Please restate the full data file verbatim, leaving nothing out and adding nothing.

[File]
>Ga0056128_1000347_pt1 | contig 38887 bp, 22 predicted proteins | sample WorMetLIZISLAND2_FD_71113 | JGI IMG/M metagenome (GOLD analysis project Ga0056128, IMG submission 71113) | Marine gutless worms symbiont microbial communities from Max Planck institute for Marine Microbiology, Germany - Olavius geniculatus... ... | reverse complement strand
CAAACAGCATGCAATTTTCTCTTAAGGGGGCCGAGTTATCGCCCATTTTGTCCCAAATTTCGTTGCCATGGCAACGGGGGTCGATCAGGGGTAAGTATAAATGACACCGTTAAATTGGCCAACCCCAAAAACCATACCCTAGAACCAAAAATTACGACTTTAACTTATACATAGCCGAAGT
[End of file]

>Ga0056128_1000347_pt1 | contig 38887 bp, 22 predicted proteins | sample WorMetLIZISLAND2_FD_71113 | JGI IMG/M metagenome (GOLD analysis project Ga0056128, IMG submission 71113) | Marine gutless worms symbiont microbial communities from Max Planck institute for Marine Microbiology, Germany - Olavius geniculatus... ... | reverse complement strand
CAAACAGCATGCAATTTTCTCTTAAGGGGGCCGAGTTATCGCCCATTTTGTCCCAAATTTCGTTGCCATGGCAACGGGGGTCGATCAGGGGTAAGTATAAATGACACCGTTAAATTGGCCAACCCCAAAAACCATACCCTAGAACCAAAAATTACGACTTTAACTTATACATAGCCGAAGT